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Flooded Mines Cause Toxic Sludge in Vietnam

             

The Mong Duong coal mine in Vietnam's Quang Ninh province has flooded, spilling toxic sludge that contaminated land, rivers and coastline  Photo: Luu Quy Doan/Vnexpress

CLICK HERE - SITUATION REPORTS - United Nations - Vietnam

United Nations - irinnews.org - by Vu Duy - August 7, 2015

HANOI, 7 August 2015 (IRIN) - Toxic sludge that spilled out of open pit coal mines during 10 days of heavy rains may have seriously contaminated farmland, rivers and coastal areas in northern Vietnam.

Flooding has killed 30 people, wiped out roads and damaged thousands of homes, the United Nations said in a situation report on Wednesday. The UN also warned of potential risks to the environment, health and water sanitation after coal mines in Quang Ninh province flooded, spilling thick streams of dark sludge into the countryside.

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Are we reaching "Peak Water"?

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WASHINGTON, D.C. Oct. 18, 2011 — According to Dr. Peter Gleick and his colleagues in the newest volume of the most important assessment of global water challenges and solutions, more and more regions of the world, including the United States, may be reaching the point of "peak water." To conserve this critical resource without harming the economy or public health, businesses, communities, governments, and individuals are looking for new techniques to move to sustainable water management.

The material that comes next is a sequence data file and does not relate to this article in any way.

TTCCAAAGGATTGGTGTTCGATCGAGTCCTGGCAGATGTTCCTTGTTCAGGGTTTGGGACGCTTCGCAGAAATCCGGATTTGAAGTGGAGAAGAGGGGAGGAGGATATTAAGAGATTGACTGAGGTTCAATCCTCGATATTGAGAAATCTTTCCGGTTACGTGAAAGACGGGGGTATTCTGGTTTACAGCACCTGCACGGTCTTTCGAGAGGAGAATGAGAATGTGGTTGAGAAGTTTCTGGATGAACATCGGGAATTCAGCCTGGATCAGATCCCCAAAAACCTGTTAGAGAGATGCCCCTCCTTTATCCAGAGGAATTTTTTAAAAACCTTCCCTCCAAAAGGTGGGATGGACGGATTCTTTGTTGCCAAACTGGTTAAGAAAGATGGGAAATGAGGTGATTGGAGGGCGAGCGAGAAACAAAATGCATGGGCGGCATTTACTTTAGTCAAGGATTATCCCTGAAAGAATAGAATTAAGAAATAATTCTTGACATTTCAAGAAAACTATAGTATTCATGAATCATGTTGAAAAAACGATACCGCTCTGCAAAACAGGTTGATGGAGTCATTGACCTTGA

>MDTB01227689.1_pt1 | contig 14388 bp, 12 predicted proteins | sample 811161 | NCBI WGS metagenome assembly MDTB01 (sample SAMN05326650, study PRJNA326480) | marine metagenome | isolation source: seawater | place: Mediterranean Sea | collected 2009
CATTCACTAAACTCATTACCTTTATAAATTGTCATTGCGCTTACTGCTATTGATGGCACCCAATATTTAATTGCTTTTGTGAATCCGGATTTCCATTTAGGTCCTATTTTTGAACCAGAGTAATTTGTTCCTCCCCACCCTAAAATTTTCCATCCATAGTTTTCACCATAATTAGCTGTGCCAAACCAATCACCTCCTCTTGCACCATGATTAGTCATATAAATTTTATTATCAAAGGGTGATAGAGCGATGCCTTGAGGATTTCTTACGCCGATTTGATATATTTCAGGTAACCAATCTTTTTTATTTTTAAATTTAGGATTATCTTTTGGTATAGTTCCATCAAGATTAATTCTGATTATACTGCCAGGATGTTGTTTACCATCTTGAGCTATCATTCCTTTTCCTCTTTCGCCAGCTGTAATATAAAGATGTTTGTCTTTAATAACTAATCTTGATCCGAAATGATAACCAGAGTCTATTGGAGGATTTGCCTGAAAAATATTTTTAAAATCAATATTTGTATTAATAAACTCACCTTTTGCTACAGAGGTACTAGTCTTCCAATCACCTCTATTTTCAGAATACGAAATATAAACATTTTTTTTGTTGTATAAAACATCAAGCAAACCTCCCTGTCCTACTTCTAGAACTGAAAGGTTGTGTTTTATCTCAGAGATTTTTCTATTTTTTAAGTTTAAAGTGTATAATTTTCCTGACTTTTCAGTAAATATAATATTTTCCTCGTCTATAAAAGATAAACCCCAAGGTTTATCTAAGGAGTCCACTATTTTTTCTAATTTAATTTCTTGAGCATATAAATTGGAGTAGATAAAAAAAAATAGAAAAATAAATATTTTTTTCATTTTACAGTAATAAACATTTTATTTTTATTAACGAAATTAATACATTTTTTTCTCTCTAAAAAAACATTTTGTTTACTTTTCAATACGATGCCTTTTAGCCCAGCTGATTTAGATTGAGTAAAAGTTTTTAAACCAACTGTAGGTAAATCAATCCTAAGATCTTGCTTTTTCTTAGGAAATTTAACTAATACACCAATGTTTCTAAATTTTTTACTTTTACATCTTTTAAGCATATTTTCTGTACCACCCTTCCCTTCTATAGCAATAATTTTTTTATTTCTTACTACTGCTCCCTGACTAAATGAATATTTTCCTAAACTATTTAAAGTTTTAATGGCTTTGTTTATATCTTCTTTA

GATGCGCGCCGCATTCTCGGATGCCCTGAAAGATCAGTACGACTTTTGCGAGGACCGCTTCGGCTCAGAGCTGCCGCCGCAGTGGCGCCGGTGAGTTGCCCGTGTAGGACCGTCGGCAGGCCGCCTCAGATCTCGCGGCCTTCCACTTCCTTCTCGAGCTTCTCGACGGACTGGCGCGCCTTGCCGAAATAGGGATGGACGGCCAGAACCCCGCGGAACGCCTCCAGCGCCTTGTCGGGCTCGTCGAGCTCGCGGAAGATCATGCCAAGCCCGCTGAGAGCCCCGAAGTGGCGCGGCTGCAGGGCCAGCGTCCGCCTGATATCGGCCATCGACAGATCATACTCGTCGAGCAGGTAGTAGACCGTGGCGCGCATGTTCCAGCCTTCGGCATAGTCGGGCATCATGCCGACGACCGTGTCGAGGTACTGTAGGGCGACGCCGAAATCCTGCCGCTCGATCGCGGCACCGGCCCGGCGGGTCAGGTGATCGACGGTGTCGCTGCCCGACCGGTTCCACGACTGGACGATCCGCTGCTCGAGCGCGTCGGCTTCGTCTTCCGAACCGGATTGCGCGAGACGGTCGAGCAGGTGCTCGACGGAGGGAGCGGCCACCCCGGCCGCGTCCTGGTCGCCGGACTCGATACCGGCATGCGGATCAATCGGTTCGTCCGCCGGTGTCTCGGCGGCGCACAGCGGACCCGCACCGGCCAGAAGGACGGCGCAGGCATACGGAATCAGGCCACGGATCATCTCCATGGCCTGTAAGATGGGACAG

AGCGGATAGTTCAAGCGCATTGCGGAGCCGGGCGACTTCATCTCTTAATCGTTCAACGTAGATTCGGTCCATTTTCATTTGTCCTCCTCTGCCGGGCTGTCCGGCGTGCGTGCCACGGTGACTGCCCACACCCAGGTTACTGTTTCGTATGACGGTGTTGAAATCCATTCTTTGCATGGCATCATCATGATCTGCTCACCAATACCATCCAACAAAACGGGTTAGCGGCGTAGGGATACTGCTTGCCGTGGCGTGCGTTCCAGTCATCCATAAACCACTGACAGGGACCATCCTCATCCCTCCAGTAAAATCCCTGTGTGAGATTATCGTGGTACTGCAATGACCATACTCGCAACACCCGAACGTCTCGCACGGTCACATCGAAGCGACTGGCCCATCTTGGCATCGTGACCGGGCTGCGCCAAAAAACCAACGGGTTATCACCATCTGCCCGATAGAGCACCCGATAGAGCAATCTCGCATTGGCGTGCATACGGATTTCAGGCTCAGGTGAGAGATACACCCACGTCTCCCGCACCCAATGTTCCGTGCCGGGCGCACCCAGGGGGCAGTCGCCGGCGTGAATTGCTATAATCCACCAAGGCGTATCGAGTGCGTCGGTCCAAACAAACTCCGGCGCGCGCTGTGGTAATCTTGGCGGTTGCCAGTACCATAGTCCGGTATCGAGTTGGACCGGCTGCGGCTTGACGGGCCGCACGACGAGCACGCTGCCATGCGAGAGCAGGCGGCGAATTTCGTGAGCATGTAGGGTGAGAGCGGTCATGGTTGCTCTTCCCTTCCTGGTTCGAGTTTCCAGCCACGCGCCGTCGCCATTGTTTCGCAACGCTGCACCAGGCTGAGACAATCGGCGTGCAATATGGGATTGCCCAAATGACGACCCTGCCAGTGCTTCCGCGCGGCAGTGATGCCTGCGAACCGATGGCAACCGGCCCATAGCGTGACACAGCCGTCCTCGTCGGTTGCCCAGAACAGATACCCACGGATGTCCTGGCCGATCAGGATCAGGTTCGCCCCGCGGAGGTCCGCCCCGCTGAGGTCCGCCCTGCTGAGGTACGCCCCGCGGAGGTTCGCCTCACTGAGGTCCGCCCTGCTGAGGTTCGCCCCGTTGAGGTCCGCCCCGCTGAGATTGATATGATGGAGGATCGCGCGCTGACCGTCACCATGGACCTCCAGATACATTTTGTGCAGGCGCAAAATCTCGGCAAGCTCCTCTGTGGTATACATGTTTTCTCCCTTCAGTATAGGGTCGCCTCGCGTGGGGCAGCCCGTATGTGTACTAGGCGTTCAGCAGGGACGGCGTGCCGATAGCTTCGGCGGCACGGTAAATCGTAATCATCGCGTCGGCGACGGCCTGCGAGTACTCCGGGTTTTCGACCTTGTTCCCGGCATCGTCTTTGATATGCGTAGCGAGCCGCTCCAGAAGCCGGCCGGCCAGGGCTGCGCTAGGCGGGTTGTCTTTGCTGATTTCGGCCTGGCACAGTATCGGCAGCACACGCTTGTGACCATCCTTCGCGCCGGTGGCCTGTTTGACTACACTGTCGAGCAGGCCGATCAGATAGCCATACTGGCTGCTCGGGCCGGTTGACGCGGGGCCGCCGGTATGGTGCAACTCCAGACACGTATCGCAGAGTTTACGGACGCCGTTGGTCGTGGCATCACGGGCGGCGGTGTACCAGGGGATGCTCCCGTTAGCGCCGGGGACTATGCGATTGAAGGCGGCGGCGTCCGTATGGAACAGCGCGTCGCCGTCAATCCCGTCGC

The World's Water, Vol. 7 offers discussion and analysis for developing those reforms. For more than a decade, this biennial report has provided key data and expert insights into freshwater issues. In the seventh volume in the series, Gleick and his colleagues at the Pacific Institute address such issues as increased conflicts over water resources, "fracking" natural gas contamination, corporate risks and responsibilities around water, and the growing risks of climate change. They specifically explore:

Water - Vietnam facts

By: Sahisna Suwal (Guest Writer)

Located in the Southeastern part of Asia, Vietnam's population totals to over 86 million with an estimated GDP per capita of $3100. Vietnam is the 13th most populous country in the world and almost two-thirds of its people live along the country's three main river basins- Thai Binh, Mekong Delta and Dong Nai.

Fragilecologies: Water Affairs in Vietnam

Exciting things are happening in faraway places. I say that because it is true wherever you live on Planet Earth. What is sparking this statement, however, is my recent trip to Vietnam in order to run a first-ever workshop entitled “Water Affairs”. Perhaps not well-known outside that country, there is a university devoted to the study of various aspects of water, Water Resources University (WRU). It has more than 9,000 students, and it grants degrees from the Bachelor to the PhD level.

China and Mekong Dams

China and the Cascading Geopolitics of Lower Mekong Dams

Much has been written on the downstream impact of China’s dams on the Lancang-Mekong River, which flows through or along the borders of five other countries after exiting China.   Most of the discussion relates to the hydrological impact of impounding water in the eight dams along the mainstream Lancang Jiang in Yunnan Province.  Particular concern surrounds the recently completed Xiaowan Dam and the recently approved construction of the Nuozhadu Dam, each of which is of a scale to impound quantities of water that can affect river hydrology throughout the basin.  The Lancang Cascade, as it is termed, has caused considerable controversy in downstream countries, most notably during the 2008 floods and the 2010 drought.  Both the floods and the droughts were blamed by many in Thailand, and some in Laos, Cambodia and Vietnam, on China’s actions.  Recent articles on the downstream implications of altered river hydrology and the need for China to be less disingenuous in its public relations over the issue show the confluence of river hydrology and geopolitics in an international river basin such as the Lancang-Mekong.

 

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